But some Republicans argue this goes too far. Kory Langhofer, the attorney filing a lawsuit seeking to overturn the Arizona Election Procedures Manual directive issued by the Democratic attorney general and secretary of state, said he would reject the effort to have Cochise County certified in 2022 blocking was not supported. But he argued: Locally elected boards of supervisors should have some discretion in overseeing elections.

“It seems to me that the system is stronger if you focus more than one eye on it,” says Langhofer. Of the efforts to block certification in 2020 and 2022, he added: “I hope this is behind us.”

Democrats doubt this is the case. They note that the America First Policy Institute, a pro-Trump organization led by former officials of his administration, filed the lawsuit in Georgia seeking to have Fulton County Elections Board member Julie Adams vote against certifying elections . Adams’ four other board members voted to approve last month’s primary, but Adams abstained last week, arguing she could not accept the results given previous problems with the county’s election administration.

“This action will restore the board members’ role as the ultimate parties responsible for ensuring that Fulton County elections are free from fraud, deception and abuse,” the institute wrote in its press release announcing the lawsuit. The group did not respond to a request for comment.

Fulton County is the heart of the Democratic vote in Georgia, and anything that keeps the November totals steady could make it look like Trump has a big lead in the state.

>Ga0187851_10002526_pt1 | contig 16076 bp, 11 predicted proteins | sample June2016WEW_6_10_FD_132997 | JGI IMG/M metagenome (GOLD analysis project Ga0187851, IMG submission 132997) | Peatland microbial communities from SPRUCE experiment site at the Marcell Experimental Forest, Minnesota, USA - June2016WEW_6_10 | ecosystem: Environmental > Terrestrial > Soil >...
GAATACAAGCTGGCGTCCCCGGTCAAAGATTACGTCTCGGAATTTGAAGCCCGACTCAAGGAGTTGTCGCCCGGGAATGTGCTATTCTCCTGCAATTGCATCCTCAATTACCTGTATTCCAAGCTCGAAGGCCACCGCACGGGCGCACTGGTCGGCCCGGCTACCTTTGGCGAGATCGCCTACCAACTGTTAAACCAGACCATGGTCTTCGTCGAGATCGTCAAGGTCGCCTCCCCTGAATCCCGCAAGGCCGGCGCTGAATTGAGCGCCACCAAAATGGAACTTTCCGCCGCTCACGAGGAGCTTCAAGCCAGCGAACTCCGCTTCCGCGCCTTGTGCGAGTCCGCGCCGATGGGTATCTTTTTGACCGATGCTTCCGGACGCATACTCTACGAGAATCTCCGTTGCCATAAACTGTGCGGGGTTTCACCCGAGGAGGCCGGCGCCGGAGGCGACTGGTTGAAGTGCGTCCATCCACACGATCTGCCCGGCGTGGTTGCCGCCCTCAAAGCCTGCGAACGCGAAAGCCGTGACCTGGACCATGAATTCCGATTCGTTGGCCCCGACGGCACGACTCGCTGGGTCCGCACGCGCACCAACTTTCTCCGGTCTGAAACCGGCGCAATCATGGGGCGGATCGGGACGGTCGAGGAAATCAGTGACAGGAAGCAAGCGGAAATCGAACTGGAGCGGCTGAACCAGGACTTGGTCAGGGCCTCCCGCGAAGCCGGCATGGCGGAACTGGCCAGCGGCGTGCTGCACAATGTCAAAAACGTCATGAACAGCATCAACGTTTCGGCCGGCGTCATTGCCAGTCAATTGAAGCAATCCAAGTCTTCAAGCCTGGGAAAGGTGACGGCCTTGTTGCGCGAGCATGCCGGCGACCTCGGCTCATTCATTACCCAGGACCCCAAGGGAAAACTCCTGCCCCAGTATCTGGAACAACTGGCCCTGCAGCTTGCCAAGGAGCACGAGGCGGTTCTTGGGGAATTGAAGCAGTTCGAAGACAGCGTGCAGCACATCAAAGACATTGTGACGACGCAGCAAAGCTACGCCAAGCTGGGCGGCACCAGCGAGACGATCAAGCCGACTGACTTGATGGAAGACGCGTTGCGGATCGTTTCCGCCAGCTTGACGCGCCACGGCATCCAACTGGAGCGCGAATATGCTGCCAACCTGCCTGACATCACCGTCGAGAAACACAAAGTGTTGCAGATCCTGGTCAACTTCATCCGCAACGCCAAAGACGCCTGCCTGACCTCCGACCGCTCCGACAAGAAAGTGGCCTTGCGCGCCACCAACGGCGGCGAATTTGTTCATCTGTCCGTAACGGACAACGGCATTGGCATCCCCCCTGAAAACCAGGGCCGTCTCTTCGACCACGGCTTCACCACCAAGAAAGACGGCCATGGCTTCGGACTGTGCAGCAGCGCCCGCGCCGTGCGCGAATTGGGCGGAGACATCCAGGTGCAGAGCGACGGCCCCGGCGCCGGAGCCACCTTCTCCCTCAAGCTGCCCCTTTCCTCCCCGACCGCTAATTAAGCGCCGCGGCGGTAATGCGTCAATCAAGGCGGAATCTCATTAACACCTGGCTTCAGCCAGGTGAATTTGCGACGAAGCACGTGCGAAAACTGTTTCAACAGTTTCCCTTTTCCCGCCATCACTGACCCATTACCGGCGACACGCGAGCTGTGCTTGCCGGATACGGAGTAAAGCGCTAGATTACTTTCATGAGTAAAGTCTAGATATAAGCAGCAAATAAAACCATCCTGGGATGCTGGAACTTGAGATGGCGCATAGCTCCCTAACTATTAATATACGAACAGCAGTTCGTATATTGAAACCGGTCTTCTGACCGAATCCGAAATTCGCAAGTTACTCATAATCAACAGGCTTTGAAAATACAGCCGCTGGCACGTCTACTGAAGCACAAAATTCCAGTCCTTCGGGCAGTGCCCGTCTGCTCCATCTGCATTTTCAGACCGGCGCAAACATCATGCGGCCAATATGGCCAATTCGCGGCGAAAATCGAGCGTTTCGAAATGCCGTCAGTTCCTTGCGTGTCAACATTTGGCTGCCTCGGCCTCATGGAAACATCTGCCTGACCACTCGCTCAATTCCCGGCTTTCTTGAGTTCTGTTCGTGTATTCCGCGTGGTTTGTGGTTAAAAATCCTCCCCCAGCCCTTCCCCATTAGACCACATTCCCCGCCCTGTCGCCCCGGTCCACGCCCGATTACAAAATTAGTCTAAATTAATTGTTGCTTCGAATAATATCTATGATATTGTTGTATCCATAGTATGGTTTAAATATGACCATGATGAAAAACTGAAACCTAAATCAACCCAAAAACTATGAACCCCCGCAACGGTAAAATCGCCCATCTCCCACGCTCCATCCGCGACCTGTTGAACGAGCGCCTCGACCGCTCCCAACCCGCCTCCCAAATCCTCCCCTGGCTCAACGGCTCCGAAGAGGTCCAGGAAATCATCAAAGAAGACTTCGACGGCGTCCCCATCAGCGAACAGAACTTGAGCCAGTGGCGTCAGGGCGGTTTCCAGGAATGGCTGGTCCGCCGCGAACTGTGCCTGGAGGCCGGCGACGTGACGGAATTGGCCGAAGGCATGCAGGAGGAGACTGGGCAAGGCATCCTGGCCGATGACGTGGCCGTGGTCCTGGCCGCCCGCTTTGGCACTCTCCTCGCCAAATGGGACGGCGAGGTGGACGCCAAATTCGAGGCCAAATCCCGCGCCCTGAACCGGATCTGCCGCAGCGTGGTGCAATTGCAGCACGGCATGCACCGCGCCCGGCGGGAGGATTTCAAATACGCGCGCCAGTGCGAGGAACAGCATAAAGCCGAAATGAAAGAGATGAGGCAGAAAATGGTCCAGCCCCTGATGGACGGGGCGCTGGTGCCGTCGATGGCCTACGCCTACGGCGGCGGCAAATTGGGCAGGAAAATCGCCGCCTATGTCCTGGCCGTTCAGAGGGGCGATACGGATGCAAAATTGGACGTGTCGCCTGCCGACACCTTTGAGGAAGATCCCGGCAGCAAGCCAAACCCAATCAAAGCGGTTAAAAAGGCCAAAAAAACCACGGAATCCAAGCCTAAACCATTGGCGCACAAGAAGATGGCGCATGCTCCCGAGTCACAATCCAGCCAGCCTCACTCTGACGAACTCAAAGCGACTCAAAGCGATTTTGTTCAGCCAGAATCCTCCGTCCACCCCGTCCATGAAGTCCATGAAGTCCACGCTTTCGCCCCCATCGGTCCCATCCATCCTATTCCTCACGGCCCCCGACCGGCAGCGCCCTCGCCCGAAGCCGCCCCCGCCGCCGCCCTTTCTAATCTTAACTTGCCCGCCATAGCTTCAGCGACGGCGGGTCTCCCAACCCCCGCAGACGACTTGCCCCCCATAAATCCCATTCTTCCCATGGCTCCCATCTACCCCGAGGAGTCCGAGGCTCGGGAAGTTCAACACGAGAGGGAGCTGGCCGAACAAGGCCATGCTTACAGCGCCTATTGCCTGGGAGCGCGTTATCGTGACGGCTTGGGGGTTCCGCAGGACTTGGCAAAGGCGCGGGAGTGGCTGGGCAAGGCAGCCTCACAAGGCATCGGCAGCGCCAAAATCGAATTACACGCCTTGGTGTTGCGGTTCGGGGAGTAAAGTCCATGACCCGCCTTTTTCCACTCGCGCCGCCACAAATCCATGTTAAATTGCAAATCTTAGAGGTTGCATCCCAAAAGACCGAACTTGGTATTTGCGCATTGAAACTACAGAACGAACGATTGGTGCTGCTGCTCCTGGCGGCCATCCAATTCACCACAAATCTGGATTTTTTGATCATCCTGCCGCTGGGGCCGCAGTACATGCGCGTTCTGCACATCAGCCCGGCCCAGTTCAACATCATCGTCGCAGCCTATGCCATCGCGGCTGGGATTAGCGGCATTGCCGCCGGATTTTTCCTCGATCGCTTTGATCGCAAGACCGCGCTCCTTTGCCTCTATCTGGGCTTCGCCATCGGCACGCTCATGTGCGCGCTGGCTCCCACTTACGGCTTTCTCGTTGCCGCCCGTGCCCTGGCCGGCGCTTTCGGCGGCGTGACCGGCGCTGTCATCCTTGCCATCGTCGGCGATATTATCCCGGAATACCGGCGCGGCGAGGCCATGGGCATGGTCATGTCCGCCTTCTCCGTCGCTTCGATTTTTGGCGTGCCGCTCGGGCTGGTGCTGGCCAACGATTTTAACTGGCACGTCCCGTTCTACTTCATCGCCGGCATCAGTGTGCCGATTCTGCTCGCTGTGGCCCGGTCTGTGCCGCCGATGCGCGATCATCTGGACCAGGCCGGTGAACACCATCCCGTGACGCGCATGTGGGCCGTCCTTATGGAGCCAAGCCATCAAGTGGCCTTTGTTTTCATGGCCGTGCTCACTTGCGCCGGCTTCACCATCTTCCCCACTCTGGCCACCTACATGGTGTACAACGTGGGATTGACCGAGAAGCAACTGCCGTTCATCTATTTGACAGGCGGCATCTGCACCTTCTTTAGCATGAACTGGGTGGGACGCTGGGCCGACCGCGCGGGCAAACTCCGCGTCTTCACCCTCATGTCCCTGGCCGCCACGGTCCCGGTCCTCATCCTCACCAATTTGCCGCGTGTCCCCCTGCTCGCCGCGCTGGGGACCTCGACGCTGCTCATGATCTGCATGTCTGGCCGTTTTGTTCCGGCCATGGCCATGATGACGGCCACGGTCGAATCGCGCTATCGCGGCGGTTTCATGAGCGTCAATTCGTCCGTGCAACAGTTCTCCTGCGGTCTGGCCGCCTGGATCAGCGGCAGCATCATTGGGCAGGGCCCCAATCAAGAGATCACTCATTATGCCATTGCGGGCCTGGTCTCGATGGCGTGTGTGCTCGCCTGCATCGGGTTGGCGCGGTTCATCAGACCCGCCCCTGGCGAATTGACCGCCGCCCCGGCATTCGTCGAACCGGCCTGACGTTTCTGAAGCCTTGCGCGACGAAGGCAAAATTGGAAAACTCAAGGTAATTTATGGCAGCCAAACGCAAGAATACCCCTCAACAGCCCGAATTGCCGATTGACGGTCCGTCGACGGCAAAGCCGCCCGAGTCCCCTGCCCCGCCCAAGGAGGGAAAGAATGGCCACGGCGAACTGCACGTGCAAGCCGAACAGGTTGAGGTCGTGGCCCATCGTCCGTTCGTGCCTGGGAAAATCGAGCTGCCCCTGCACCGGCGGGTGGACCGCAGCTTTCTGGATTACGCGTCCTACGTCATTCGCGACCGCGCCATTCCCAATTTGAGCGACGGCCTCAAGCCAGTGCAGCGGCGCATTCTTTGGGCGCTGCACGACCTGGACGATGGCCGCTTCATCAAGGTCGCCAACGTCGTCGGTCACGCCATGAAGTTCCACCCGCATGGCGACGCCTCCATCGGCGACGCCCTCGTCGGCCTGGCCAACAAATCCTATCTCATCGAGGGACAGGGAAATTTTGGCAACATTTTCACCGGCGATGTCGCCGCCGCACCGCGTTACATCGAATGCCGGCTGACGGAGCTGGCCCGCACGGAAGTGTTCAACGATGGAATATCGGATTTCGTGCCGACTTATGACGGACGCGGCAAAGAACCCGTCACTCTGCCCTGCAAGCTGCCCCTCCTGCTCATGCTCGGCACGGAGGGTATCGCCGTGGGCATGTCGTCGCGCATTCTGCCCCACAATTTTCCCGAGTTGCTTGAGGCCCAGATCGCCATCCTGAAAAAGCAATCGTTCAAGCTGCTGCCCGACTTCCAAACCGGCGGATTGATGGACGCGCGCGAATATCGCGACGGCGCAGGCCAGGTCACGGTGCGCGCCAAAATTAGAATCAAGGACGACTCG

“Trump and MAGA Republicans have made clear that they intend to try to block the certification of the November elections if they are defeated again, and this is a transparent effort to clear the way for that fight,” Chairman and Rep. of the Georgia Democratic Party, Nikema Williams. said in a statement.

In Michigan’s Delta County, Clerk Nancy Przewrocki, a Republican, said the two Republicans had requested a manual recount of votes, which is beyond the scope of their position. The candidates ultimately voted to certify the May election after receiving a letter from state elections director Jonathan Brater reminding them of their duties and warning them of the consequences of failing to certify.

Still, Przewrocki said she is concerned about what could happen in November if a similar situation arises.

“Unfortunately, I see this escalating. I’m trying to give our voters confidence in our voting equipment, and this completely undermines it when there really is none,” Przewrocki said.

Following the incident in Delta County, Michigan Secretary of State Jocelyn Benson and Attorney General Dana Nessel, both Democrats, sent a reminder to local investigative committees across the state, warning them of their legal obligation to review election results based solely on voting results to certify. If they don’t, “swift action will be taken to ensure the legal certification of the election results,” along with “possible civil and criminal charges against those members for their actions,” Benson warned.

Michigan is an example of the futility of this tactic. The new state law makes clear that canvassing boards cannot block certification, but Benson said in an interview that she still worries that such an effort, even if legally doomed, would help spread false accusations about the November election.

“Misinformation and talking points emerge that allow others – especially politicians – to continue to cast doubt on the accuracy of the election results,” she said.


Riccardi reported from Denver and Cappelletti from Lansing, Michigan. Associated Press writers Jeff Amy in Atlanta and Morgan Lee in Santa Fe, New Mexico, contributed to this report.